Topic: Media Research Center
As one might expect, the ConWeb is all over the story of a secretly recorded video of a Planned Parenthood official talking about how it disposes of some of the fetal remains following an abortion, including selling them for research with the permission of the woman -- even though they are so far highlighting the deceptively edited, out-of-context claims and ignoring the full story.
The Media Research Center's Ken Shepherd does a terrible job of playing media cop, ignoring the deceptive, sensational reporting of his ConWeb peers and instead devoting a July 15 NewsBusters post to bashing the Associated Press for reporting the story accurately:
We've long known that the Associated Press is loathe to refer to unborn children as unborn children, preferring the clinical term "fetus." But in covering a shocking new story about how Planned Parenthood sells fetal tissue from aborted babies for profit, the AP bent over backwards to use clinical euphemisms to soften the blow of the ghoulish practice.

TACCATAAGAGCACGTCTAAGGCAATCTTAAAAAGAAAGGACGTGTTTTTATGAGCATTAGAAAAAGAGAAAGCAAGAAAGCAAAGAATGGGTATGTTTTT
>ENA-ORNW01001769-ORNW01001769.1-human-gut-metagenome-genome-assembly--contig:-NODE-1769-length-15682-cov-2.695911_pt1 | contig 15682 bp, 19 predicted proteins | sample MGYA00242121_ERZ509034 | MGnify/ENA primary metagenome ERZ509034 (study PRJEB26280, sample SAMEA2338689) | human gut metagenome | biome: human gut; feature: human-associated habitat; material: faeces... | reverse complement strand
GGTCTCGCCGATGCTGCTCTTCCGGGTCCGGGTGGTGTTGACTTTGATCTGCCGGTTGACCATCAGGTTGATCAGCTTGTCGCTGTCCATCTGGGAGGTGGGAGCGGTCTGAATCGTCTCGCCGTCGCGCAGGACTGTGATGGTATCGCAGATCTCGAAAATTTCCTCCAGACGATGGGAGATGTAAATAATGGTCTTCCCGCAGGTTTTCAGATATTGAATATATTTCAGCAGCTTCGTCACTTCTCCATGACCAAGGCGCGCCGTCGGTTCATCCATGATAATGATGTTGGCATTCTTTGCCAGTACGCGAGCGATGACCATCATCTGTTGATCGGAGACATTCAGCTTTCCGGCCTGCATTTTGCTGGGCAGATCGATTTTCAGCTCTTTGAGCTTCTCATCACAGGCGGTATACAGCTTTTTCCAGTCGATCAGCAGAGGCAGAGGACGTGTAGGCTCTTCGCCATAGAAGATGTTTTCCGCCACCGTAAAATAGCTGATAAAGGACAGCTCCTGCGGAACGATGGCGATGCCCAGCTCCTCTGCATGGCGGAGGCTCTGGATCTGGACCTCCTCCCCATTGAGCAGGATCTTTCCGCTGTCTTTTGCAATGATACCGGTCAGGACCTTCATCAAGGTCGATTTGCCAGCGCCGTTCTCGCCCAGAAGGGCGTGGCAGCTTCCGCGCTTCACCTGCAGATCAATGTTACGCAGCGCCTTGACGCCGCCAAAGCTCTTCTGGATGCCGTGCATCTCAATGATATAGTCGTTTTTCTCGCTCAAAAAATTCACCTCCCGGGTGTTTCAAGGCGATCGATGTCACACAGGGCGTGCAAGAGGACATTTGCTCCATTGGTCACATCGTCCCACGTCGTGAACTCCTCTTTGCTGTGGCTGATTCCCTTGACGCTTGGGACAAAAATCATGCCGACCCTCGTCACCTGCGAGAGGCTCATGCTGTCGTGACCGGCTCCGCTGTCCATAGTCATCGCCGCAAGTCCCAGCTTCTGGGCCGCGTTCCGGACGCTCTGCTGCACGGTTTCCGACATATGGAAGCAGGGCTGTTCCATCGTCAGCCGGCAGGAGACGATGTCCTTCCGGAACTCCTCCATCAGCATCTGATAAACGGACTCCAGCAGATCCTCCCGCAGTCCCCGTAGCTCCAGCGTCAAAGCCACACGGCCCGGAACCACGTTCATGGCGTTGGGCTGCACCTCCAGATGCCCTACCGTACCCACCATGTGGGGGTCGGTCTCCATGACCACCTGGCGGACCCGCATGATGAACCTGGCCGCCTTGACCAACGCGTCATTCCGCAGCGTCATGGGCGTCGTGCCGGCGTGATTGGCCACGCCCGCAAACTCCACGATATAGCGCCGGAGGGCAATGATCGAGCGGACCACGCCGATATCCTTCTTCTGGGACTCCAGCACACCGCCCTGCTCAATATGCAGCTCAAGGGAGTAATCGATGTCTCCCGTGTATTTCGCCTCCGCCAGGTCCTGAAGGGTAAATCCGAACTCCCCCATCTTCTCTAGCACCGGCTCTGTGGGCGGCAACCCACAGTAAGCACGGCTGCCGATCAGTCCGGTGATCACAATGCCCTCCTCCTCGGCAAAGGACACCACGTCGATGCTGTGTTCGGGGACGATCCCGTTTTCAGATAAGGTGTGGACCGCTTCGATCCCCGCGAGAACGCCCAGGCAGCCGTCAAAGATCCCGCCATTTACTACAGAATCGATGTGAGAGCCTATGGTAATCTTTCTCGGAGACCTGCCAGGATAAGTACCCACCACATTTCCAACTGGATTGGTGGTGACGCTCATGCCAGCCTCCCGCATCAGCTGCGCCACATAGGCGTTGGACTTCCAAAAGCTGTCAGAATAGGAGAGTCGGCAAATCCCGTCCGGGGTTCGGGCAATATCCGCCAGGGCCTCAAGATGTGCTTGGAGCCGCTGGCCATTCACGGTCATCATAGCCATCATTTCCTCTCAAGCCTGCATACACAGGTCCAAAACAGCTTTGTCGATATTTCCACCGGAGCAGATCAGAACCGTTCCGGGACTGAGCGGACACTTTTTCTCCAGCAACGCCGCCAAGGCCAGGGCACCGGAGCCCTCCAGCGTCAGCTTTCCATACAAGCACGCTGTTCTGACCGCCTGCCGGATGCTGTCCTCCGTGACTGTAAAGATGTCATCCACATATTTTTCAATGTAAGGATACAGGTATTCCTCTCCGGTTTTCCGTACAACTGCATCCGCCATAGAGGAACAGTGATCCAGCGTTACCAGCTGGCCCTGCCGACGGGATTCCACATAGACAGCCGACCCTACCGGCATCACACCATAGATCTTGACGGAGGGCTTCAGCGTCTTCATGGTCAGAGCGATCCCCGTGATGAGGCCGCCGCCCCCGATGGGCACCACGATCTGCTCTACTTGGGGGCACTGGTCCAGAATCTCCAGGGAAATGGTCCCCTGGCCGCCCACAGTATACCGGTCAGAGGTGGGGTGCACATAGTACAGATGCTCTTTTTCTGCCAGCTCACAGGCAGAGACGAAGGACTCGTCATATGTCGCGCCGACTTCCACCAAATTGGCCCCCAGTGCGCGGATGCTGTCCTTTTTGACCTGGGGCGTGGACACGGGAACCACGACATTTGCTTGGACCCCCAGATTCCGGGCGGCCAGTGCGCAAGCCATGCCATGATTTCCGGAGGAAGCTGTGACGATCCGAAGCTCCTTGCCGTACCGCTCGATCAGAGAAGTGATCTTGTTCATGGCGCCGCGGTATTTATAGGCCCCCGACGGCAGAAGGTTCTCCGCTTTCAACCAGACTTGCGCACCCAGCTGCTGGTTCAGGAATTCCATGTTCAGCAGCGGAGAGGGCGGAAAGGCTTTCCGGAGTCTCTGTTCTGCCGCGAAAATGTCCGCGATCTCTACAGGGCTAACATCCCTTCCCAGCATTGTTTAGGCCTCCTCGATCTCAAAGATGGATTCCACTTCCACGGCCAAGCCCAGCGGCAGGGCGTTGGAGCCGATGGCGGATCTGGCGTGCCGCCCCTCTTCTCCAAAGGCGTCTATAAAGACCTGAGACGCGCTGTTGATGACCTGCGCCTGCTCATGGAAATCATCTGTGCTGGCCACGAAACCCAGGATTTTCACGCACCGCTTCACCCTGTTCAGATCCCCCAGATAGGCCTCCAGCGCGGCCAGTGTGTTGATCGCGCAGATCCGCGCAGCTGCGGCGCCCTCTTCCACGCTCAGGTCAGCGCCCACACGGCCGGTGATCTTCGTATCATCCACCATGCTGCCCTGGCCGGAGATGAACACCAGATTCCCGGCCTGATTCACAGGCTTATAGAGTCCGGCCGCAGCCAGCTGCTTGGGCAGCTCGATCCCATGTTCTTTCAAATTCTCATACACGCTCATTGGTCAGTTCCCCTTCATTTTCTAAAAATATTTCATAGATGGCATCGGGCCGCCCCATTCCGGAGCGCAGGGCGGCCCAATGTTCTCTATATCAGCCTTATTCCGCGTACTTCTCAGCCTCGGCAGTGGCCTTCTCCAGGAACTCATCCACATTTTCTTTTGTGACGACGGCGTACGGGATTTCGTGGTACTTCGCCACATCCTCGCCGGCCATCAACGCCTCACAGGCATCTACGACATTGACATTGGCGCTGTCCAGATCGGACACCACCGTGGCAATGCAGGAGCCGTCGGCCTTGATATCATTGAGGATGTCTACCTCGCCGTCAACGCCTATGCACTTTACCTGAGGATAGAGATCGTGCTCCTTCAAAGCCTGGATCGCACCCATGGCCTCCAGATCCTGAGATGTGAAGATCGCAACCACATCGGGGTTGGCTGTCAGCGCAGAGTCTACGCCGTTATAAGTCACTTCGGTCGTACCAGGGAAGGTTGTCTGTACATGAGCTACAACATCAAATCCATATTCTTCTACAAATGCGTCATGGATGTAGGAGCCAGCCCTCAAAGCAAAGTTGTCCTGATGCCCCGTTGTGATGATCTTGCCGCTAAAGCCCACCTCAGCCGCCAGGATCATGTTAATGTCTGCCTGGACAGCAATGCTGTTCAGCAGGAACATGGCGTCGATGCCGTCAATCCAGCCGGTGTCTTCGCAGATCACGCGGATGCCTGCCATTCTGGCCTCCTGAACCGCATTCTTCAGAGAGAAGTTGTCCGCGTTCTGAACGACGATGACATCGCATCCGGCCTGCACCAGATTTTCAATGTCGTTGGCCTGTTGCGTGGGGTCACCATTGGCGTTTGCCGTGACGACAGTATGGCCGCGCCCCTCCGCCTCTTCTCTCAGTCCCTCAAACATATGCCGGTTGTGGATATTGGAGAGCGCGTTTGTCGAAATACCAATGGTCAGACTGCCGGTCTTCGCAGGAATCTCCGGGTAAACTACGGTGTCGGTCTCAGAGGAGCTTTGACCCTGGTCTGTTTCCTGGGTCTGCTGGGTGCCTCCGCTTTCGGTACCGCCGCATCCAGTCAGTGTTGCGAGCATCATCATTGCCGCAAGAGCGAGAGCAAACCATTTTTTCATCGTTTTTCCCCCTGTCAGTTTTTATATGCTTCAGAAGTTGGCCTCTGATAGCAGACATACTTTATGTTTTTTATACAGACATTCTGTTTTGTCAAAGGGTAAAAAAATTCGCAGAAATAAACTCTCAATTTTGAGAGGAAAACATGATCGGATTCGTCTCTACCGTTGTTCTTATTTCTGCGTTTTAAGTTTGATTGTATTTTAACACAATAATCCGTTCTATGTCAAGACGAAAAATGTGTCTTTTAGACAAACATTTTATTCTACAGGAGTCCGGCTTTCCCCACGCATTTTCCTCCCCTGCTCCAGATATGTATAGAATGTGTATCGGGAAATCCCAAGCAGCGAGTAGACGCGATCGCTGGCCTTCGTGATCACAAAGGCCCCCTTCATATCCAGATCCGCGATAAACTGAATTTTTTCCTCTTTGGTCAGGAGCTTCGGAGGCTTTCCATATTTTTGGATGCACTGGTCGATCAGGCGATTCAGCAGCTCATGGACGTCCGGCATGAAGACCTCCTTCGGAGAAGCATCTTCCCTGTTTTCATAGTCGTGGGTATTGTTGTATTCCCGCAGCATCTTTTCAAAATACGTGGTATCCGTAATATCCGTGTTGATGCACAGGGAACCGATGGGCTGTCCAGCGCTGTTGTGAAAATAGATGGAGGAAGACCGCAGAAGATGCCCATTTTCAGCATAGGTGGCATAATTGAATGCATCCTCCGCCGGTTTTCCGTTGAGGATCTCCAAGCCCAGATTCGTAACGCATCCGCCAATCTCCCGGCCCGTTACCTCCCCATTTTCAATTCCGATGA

Yes, Shepherd is attacking the AP for using a medically accurate term instead of the emotionally charged one he would prefer. Of course, he can't claim his preferred term is an accurate one, medically or otherwise; if you have to qualify the word "children," that means it's inaccurate to use "children" in this context.
But that's what the MRC's "media research" is down to these days.
Interesting that Shepherd is mad about accurate reporting but not about the deceptively edited video first released by the anti-abortion activists who secretly taped the Planned Parenthood official, or the ConWeb outlets who ignore that fact in their reporting of the story.
UPDATE: Shepherd might want to look a little closer to home to vent his outrage over accurate reporting -- say, across the hall at MRC headquarters. At MRC division CNSNews.com, its lead article on the story is an AP article that references "fetuses" instead of his preferred (and inaccurate) phrase. But as in CNS tradition of putting biased headlines on AP articles, it rewrote the headline to refer to "baby body parts," which is just as inaccurate as Shepherd's insistence that the AP refer to "unborn children."